The suggestion Wollongong City Council should remove residential structures at the Sandon Point tent embassy sparked an emotional debate at Monday night’s meeting.
During a discussion on the draft plan of management for Sandon Point and McCauley’s beach, Labor councillor Janice Kershaw said the plan should “remove residential structures” at the Aboriginal site.
The plan has been put back out on public exhibition after hundreds of submissions on a previous version.
Moving an amendment - which was eventually lost 4-9 – Cr Kershaw also said educational structures at the site should be retained, and “occasional overnight stays for ceremonial and cultural purposes” should be allowed during the year through normal council processes.
“There’s no argument that Sandon Point is of national significant and the Aboriginal Place should be protected,” she said.
“But I don’t believe that site should have a residential component on it. I believe it is of cultural significance to the Aboriginal community and it should be of significance to the whole community. “
Chris Connor, Leigh Colacino, Bede Crasnich supported this stance, with Cr Connor saying the council couldn’t dodge tough decisions and need to “light a spark” under the discussion about how to manage land at Sandon Point.
However, Vicki Curran said she was “disgusted” and “totally flabbergasted” by the suggestion that part of the embassy should be removed, saying it made her sad the council would consider “forcing people off their land”.
“These people have been guarding and protecting this special place, and this is a campaign we should be proud of,” Cr Curran said.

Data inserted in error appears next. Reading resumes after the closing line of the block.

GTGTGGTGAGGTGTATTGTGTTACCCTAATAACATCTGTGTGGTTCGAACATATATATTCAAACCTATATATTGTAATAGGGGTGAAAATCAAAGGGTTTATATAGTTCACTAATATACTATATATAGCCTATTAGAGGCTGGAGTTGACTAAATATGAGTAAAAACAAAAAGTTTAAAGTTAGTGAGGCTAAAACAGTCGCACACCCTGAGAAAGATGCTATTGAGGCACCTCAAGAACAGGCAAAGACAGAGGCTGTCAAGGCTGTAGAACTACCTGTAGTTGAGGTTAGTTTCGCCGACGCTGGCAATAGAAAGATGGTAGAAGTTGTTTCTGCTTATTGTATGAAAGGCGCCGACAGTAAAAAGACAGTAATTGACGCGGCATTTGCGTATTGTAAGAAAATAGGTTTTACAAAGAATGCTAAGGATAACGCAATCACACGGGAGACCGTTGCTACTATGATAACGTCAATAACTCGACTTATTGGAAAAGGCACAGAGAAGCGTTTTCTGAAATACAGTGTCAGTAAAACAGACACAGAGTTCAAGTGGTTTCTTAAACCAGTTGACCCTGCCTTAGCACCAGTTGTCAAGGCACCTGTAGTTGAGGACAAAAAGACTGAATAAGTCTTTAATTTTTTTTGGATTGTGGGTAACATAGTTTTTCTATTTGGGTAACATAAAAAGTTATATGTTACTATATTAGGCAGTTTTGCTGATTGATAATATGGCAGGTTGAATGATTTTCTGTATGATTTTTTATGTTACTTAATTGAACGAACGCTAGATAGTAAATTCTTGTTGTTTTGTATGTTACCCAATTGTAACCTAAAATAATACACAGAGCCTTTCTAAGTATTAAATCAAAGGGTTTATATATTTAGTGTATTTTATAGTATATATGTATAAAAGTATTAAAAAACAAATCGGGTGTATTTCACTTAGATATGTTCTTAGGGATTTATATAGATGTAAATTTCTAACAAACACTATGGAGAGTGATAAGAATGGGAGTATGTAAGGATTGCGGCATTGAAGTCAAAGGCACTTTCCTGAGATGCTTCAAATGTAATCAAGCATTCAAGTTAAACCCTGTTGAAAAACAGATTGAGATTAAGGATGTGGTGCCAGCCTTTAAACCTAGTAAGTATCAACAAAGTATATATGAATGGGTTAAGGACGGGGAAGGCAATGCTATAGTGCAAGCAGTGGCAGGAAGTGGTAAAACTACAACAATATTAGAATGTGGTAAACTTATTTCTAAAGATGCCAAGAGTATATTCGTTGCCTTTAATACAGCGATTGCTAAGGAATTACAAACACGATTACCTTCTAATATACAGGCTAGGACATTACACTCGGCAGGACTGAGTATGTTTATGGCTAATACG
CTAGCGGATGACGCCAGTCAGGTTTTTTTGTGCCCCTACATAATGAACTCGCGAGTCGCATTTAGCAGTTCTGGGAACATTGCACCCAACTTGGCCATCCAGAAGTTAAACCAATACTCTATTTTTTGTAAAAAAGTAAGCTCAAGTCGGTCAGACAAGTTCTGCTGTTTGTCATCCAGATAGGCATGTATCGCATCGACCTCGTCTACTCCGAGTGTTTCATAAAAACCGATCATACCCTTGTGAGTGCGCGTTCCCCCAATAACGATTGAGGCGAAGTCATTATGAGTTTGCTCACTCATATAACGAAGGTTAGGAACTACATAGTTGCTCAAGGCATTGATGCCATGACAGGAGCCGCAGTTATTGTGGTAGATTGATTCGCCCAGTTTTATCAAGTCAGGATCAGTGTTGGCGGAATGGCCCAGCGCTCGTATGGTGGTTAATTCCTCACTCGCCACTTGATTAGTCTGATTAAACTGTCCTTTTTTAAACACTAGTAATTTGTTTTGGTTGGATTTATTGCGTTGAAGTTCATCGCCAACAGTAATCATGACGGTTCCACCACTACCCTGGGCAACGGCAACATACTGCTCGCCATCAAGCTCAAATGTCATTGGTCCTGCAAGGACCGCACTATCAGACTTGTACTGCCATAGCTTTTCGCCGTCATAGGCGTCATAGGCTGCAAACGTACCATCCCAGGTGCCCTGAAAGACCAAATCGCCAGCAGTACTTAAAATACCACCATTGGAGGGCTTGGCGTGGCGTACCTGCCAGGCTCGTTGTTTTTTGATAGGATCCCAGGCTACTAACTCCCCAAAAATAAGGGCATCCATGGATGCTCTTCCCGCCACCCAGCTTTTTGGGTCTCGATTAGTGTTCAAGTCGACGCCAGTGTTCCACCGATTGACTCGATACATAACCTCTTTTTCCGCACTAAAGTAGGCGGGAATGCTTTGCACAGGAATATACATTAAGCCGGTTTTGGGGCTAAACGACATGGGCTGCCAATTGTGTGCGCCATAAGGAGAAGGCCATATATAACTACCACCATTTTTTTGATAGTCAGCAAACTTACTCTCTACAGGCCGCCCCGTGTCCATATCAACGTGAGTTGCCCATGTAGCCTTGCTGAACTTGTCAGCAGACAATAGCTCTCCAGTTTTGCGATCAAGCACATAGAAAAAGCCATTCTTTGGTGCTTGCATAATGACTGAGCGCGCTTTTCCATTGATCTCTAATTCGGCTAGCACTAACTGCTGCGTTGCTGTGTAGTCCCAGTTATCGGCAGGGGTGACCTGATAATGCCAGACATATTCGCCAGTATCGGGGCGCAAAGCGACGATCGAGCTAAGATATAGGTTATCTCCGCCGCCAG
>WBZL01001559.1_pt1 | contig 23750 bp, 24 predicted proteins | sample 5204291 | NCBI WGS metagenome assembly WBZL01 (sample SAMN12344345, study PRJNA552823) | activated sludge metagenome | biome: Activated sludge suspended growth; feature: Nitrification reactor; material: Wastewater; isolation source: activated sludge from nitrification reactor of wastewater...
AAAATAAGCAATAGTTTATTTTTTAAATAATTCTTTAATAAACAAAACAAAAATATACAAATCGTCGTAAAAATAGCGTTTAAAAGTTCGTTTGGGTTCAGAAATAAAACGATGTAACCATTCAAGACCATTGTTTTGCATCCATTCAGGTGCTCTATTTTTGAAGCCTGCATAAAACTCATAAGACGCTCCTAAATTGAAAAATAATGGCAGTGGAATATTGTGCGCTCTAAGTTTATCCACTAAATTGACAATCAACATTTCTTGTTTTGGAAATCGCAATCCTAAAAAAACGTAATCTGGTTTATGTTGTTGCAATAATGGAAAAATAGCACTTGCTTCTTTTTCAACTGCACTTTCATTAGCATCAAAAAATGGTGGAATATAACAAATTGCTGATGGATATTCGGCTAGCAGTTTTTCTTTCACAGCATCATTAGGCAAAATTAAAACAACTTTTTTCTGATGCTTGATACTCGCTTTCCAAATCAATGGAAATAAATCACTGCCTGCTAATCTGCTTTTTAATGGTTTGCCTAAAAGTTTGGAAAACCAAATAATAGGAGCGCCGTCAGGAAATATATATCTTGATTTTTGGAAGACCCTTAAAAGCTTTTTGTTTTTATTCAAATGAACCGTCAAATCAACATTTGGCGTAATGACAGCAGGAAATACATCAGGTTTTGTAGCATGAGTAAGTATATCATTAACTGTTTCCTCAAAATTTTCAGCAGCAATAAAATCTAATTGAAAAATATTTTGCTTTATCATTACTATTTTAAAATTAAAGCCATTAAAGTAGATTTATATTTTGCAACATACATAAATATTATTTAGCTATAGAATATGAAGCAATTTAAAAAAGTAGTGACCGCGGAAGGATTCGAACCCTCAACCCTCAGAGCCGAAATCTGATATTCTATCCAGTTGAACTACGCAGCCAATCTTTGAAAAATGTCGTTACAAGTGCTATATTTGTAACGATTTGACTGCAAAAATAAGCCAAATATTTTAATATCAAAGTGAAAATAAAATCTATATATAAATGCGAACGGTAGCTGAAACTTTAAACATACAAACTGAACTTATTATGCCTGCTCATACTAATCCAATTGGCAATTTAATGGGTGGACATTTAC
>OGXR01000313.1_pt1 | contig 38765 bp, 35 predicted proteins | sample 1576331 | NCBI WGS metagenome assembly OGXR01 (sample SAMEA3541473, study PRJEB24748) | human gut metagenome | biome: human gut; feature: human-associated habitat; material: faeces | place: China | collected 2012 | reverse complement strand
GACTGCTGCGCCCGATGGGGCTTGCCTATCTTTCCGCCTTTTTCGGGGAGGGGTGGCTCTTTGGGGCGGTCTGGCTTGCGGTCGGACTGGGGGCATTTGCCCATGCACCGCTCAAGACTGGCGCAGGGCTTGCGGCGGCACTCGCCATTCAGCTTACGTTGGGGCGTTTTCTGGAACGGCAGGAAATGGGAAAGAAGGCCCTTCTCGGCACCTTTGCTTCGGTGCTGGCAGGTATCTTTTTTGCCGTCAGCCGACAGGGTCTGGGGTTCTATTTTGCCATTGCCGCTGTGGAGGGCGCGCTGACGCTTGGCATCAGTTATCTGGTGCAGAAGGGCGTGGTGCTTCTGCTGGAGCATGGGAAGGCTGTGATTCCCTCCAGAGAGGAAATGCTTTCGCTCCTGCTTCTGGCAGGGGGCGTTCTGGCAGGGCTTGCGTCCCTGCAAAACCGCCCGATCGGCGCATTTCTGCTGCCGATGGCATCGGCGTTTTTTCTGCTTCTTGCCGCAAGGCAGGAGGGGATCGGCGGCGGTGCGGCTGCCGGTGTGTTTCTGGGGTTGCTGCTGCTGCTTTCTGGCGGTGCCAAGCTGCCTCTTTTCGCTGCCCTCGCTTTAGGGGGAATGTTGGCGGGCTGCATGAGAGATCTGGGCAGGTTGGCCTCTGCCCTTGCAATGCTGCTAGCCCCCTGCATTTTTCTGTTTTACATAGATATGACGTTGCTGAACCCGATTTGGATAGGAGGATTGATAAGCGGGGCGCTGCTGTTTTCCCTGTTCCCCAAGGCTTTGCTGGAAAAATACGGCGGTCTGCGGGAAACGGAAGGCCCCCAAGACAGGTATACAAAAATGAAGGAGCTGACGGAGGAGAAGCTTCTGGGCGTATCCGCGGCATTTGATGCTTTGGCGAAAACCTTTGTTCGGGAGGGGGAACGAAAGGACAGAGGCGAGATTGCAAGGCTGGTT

“This is a very sensitive matter, and to remove [the residential structures] means, to me, we no longer want it there and we’re making that decision.”
“This amendment will cause great division and hatred.”
Greens councillor George Takacs said he didn’t doubt Cr Kershaw’s commitment to the preservation of indigenous culture, but said Aboriginal people should be the ones to make decisions about the uses of their land.
Jill Merrin agreed, also pointing out the tent embassy and sacred site should not be left open to vandalism, which is why allowing some form of residential “caretaker option” was important.
“This is a moral requirement, to heed and respect that it’s Aboriginal people’s right to make the decisions in some places, it’s not always up to us to impose our ‘white man law’ on things,” she said.
“Let’s try and work together to resolve this.”
Councillors eventually voted Cr Kershaw’s motion down, then voting 10-2 – with Cr Curran and Cr Petty against – to support a motion without any reference to removing structures at the Aboriginal tent embassy.
The council will now seek to work with five different Aboriginal groups to pursue a Joint Management Agreement for the management of the Sandon Point Aboriginal Place.
The draft plan of management will be put on exhibition for at least 42 days, with residents and groups invited to make submissions through the council’s website.